Want to bring the look of nature into your home? There’s no better product than wallpaper for accomplishing that goal. Natural looks like grasscloth, sisal and cork are major trends in wallpaper, says Gina Shaw, vice president of product development at York Wallcoverings.
“One of newest looks is made from lotus leaves,” Shaw says. “We’ve included it Ronald Redding’s ‘Medley’ collection. The lotus leaves are crushed and crackled to make a striated effect. It’s very natural, almost like a piece a planked wood. Anything natural and earthy like that is very, very big.”
The colorways available in York’s newest collections reflect this trend toward nature. Shaw cites such colors as taupes, grays and bright whites as well as various blues ranging from dramatic indigo and cobalt to light shades such as turquoise and hues that evoke a Caribbean sea. Wallpaper also features more passionate colors like orange and yellow as well as the opulence of metallic touches like silver and gold.
One of wallpaper’s many attributes is the ability to bring art to the wall, such as in the case of large-scale murals that have the appearance of a realistic painting. From York’s “Mural Portfolio II” collection, for example, you can create a feature wall showcasing the painterly look of a Parisian café or a Mediterranean seaside resort.
The draw of well-known designers is another trend that York addresses. Well-known names such as Candice Olson and HGTV “Fixer-Upper” star Joanna Gaines bring designer panache and celebrity appeal to York’s wallpaper line-up.
“A name celebrity or home décor person can add credibility and give consumers a desire to have that product,” Shaw observes.
Dimensional looks are another popular look with wallpaper, which Shaw reports is achieved with the use of raised inks and tactile effects. “We’re also seeing men’s wear, whimsical and novelty patterns,” she says.
Shaw cites a pattern featuring the historic Gibson Girls from the new “Risky Business II” collection as being indicative of that whimsical, novelty trend. Another fun selection from that same collection is “Smooches,” which features an entire sidewall of lipstick kisses. Other examples of novelty patterns in York wallpaper collections include an historic newsprint pattern from “American Classics” and a depiction of New York architecture in “Urban Chic.”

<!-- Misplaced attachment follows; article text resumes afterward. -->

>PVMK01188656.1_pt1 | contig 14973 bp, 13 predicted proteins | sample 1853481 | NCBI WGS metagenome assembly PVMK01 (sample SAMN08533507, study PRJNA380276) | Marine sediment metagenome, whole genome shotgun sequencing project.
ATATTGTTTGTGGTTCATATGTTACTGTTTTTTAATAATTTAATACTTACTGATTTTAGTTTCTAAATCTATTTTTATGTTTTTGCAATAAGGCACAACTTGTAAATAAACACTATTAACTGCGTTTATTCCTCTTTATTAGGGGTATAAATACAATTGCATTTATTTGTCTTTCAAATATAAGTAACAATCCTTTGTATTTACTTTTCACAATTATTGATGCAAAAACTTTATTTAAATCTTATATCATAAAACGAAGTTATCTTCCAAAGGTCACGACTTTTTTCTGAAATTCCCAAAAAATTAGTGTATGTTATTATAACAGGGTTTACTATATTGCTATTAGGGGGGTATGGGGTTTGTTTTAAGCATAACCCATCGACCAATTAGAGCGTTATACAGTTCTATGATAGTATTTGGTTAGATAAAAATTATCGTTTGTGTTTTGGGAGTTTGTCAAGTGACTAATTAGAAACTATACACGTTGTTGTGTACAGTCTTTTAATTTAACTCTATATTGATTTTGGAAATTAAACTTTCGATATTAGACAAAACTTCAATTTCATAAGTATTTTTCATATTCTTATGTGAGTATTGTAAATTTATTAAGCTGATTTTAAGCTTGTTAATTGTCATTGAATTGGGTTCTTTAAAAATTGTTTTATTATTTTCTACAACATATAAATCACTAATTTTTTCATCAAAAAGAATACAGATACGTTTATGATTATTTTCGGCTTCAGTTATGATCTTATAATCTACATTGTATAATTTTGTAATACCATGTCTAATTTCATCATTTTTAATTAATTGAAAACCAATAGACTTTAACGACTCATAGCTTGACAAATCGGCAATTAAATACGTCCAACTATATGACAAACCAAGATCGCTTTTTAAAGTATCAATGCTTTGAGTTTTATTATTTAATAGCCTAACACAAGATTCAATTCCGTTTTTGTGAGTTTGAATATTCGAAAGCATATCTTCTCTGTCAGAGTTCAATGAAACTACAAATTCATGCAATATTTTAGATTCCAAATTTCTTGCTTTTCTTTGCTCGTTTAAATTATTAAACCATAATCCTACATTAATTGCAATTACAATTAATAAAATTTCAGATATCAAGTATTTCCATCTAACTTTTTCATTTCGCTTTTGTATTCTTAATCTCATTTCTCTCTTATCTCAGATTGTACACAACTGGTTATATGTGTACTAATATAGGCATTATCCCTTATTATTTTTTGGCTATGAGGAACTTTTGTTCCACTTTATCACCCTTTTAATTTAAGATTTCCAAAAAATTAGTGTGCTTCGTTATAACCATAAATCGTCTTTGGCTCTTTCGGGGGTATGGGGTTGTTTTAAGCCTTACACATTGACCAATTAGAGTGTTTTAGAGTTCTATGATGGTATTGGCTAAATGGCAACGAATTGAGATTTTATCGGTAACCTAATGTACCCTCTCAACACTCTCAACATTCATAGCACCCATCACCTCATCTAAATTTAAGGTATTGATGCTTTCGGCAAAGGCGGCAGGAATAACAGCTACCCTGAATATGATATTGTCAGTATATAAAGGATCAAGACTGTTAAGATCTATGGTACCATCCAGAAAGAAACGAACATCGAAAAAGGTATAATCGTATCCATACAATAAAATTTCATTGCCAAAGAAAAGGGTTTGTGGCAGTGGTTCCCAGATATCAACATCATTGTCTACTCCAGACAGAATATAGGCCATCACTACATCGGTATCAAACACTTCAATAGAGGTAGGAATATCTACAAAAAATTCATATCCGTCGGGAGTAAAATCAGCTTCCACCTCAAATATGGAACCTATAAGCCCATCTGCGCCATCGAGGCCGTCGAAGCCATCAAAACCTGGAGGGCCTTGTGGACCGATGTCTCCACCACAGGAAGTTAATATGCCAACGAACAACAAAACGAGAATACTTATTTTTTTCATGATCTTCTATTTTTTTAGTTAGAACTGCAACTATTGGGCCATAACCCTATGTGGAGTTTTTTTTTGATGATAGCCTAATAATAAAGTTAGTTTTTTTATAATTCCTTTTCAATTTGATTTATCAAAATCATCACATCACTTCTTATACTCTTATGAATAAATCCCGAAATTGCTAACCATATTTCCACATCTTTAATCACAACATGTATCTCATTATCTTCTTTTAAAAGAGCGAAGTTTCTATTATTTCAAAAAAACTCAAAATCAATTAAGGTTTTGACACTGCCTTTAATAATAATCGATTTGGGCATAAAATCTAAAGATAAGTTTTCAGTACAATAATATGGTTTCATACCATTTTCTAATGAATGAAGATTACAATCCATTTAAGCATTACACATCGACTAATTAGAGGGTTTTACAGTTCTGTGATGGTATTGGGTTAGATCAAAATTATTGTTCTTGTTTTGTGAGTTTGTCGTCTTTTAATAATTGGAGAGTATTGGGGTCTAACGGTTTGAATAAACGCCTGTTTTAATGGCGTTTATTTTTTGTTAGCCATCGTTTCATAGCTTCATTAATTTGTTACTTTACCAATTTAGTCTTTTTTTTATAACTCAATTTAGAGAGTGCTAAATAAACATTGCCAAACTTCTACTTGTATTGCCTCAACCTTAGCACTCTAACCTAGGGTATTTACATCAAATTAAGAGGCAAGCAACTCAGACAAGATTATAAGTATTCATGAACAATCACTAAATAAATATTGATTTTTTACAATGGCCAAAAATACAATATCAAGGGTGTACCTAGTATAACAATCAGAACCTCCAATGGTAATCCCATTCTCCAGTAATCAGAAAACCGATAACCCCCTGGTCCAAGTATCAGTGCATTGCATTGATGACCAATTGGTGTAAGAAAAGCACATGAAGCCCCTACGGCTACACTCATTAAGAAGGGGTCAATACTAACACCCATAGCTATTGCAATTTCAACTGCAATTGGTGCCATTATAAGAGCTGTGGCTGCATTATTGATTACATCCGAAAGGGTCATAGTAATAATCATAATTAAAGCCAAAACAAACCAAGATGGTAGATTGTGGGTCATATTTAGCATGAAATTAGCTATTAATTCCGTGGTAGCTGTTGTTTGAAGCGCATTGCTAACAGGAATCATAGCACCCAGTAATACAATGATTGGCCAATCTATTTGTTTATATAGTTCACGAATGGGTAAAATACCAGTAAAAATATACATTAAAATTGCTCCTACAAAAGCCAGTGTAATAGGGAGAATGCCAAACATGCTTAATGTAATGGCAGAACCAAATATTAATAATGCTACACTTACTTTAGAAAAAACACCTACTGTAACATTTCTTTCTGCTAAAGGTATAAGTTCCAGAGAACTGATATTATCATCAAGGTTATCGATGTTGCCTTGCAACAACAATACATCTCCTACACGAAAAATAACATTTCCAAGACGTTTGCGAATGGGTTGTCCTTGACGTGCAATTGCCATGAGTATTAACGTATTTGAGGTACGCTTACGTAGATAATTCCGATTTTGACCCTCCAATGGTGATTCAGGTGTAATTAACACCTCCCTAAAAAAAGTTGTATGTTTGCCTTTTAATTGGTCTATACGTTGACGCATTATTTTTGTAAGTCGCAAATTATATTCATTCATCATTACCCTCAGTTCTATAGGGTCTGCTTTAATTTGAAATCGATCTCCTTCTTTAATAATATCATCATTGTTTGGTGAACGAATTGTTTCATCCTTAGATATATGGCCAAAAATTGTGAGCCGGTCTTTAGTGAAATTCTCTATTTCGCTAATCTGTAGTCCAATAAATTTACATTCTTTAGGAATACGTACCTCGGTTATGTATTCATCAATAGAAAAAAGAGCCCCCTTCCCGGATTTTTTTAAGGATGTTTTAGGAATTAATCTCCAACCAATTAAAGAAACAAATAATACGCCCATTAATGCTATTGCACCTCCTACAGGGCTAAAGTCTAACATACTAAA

Heightened Consumer Appeal
With so many options available, wallpaper is starting to increase its appeal with consumers. Designers paved the way by using it commercial spaces, which has caught the attention of the younger demographic. “Younger people are seeing wallpaper in hospitality and other areas as they travel, and it helps them recognize the possibility of using wallpaper in their own homes,” Shaw reports.
Shaw adds that new advancements in printing techniques have given wallpaper a new modern edge that is replacing outdated notions of what wallpaper used to be. “There are new techniques and new patterns,” she says. “It doesn’t look like an old-fashioned product.
Additional technological advancements have improved the hanging and removal process, making the prospect of using wallpaper a more user-friendly experience. At York specifically, the proprietary SureStrip technology makes wallpaper usage easier than it’s ever been. “It’s a better way of installing and removing,” Shaw says. “It’s prepasted and comes with a spray bottle, which makes hanging easier and less messy. And when you’re ready to take it down, you use the spray bottle to moisten the wallpaper, and it comes down easily.”
With a diversity of patterns and cutting-edge technology, wallpaper is experiencing newfound appeal among consumers. As Shaw explains, “Wallpaper is a fashion statement. It allows you to personalize your style. Color is back, pattern is back. What better way to use it than on the wall?”